Intervention stocks of butter and skimmed milk powder (SMP) were empty in 2008, but private/industry stocks have been increasing both for SMP and butter throughout 2007-2008, indicating that while the markets were bullish, there was an increasing amount of EU bulk product that did not find its way to the market. Intervention stocks grew rapidly in 2009 in the wake of a drop in demand. The deterioration of the market in 2009 created an incentive for dairies to turn away from high value added dairy products (like cheese, fresh products, yoghurts, etc.) towards intervention products (SMP and butter). In total, 76 367 t butter and 256 982 t SMP were bought into intervention in 2009. The safety net proved effective to rebalance the market by withdrawing from the market products corresponding to 1 or 2% of overall milk production. Thanks to a significant recovery in butter prices at the end of 2009 and in 2010 so far and favourable market developments for dairy products in general, there has been no buying-in into intervention in 2010 and intervention stocks are now nearly empty for butter and are gradually being reduced for SMP thanks to release under the most deprived persons' scheme and sales by open tender. The recovery in dairy commodity prices was due notably to reduced supplies from the Southern Hemisphere and better than expected recovery in world demand for dairy products. Improved market conditions have made dairies return to high value added dairy products.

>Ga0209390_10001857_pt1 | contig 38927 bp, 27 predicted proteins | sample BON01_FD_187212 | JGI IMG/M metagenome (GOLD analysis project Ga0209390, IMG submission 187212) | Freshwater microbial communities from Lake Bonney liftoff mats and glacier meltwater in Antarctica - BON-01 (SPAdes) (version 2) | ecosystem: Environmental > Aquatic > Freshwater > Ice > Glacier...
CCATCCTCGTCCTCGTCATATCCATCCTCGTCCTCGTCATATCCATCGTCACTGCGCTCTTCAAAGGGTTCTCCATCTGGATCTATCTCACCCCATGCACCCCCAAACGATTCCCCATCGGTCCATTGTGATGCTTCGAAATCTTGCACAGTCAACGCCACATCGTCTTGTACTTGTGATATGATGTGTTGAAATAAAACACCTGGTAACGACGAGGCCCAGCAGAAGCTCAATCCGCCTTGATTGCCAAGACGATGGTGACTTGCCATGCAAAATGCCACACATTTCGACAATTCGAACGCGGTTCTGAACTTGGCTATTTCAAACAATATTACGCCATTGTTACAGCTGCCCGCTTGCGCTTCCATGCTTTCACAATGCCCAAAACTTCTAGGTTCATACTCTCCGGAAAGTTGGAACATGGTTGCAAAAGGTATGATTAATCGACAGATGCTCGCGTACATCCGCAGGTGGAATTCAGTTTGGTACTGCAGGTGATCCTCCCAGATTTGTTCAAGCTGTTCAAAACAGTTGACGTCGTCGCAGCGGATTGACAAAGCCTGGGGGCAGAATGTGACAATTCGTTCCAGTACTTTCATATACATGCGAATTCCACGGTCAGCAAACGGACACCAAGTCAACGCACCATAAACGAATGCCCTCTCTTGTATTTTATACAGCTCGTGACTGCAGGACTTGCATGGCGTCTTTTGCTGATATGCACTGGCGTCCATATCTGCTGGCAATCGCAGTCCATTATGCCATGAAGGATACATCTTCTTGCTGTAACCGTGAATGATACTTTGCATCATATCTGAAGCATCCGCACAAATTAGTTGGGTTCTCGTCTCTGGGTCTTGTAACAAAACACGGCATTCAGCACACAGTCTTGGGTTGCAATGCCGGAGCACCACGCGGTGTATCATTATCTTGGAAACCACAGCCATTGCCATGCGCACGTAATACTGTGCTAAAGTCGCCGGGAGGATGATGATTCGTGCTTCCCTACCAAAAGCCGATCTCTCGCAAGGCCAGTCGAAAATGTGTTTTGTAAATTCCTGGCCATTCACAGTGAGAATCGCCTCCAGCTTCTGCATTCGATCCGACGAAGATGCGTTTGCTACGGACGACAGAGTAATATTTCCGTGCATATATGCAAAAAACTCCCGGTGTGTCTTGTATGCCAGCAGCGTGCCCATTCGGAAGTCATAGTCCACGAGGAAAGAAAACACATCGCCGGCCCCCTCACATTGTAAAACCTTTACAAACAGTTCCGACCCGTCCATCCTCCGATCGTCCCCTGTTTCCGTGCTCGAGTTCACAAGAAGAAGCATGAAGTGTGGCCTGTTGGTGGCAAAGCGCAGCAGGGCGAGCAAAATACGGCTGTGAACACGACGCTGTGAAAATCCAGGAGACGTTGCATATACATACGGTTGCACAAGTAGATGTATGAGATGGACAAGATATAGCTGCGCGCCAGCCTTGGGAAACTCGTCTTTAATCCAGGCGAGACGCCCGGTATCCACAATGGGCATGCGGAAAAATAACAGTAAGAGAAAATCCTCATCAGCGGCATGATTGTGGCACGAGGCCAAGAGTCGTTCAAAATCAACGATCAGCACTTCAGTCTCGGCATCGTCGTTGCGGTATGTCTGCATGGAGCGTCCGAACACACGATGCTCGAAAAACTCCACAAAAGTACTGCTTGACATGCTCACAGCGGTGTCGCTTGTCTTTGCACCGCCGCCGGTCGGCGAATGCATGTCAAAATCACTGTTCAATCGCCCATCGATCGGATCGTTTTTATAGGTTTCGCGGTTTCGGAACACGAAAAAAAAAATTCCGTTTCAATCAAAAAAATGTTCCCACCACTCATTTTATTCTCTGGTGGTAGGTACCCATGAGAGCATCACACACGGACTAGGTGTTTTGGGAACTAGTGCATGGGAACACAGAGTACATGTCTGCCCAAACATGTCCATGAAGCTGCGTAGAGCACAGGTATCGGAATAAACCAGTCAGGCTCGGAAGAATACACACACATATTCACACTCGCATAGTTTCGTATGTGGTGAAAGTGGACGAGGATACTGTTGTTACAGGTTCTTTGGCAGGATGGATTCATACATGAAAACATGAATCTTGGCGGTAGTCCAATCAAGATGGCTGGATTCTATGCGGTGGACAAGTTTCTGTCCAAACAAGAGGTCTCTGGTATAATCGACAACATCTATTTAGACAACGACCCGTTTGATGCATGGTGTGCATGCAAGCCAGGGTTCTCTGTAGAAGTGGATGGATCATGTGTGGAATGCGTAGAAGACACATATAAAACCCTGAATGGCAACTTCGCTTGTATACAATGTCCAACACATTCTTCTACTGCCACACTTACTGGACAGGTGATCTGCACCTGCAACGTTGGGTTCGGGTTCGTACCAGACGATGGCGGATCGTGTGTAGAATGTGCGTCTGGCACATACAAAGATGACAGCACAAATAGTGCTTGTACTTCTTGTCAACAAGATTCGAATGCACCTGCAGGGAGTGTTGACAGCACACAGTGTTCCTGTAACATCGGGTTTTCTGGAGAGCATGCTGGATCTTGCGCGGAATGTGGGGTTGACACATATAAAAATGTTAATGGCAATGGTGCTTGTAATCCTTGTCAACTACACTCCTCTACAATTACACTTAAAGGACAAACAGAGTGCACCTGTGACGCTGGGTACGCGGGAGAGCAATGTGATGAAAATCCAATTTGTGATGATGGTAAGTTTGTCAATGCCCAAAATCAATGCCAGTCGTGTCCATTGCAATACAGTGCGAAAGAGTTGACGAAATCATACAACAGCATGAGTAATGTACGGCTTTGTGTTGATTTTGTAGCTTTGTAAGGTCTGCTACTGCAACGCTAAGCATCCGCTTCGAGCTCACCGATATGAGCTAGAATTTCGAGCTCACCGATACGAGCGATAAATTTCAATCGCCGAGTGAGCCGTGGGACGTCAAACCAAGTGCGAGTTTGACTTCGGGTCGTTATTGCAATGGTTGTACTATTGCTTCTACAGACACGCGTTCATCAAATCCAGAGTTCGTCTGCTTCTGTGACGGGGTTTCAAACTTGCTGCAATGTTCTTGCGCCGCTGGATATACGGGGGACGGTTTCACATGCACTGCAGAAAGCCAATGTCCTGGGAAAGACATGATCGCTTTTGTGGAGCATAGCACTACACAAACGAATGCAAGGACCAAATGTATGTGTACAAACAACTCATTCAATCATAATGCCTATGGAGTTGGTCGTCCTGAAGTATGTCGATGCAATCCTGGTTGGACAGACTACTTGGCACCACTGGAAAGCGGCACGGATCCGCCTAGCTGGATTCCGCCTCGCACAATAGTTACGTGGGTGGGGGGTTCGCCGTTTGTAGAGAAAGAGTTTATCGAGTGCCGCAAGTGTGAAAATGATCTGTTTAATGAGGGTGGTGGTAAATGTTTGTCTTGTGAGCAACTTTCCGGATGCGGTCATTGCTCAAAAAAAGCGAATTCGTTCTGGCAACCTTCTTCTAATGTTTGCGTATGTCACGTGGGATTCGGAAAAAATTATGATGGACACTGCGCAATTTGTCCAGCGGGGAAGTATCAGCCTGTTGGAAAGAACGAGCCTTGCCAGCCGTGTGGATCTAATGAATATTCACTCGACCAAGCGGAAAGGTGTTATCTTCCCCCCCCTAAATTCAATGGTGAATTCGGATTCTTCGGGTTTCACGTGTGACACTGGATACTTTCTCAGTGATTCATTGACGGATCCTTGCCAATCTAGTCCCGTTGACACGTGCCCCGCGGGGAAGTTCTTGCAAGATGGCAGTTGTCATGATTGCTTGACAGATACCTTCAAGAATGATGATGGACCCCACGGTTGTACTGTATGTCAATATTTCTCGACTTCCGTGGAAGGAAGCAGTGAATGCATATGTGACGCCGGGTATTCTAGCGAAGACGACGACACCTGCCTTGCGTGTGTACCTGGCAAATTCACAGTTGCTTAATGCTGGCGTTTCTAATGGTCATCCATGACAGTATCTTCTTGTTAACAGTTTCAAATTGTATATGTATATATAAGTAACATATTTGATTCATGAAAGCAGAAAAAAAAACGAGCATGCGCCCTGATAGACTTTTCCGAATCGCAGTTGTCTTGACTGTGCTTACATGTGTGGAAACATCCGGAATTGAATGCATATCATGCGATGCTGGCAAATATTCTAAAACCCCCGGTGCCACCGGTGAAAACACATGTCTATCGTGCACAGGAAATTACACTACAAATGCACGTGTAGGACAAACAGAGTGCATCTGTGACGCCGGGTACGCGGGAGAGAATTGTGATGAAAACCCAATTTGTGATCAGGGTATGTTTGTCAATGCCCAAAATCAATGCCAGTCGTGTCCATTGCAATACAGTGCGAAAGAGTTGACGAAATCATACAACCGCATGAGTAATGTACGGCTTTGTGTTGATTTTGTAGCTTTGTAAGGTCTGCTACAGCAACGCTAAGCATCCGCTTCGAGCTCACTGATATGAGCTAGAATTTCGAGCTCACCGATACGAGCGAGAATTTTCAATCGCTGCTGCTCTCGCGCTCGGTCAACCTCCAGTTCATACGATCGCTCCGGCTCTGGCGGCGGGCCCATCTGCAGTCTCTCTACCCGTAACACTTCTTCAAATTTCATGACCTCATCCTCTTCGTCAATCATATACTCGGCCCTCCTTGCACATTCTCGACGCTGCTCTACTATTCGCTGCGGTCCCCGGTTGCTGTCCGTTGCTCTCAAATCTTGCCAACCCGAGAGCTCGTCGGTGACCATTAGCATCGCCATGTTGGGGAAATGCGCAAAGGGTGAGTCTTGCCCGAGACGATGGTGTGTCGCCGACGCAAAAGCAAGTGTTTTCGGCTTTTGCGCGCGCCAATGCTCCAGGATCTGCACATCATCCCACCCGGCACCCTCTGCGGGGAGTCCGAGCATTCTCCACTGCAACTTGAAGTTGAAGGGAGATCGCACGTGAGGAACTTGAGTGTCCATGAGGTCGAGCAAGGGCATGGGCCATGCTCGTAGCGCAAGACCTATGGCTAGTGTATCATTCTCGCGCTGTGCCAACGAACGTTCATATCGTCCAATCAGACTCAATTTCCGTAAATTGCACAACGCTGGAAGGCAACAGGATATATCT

Developments in average EU prices for the main dairy commodities have been volatile from 2008 till now. While prices were still at very high levels at the beginning of 2008, they fell to very low levels in the first half of 2009 and continuously recovered in the second half of 2009 and first 3 quarters of 2010.
EU dairy exports experienced a drop in 2008, especially for butter and butteroil, the only major exception being whole milk powder (WMP). The trend was halted in 2009 with the introduction of export refunds to cover part of the increasing gap between world market and EU prices. EU exports recovered in the first months of 2010 without export refunds due to increased world demand.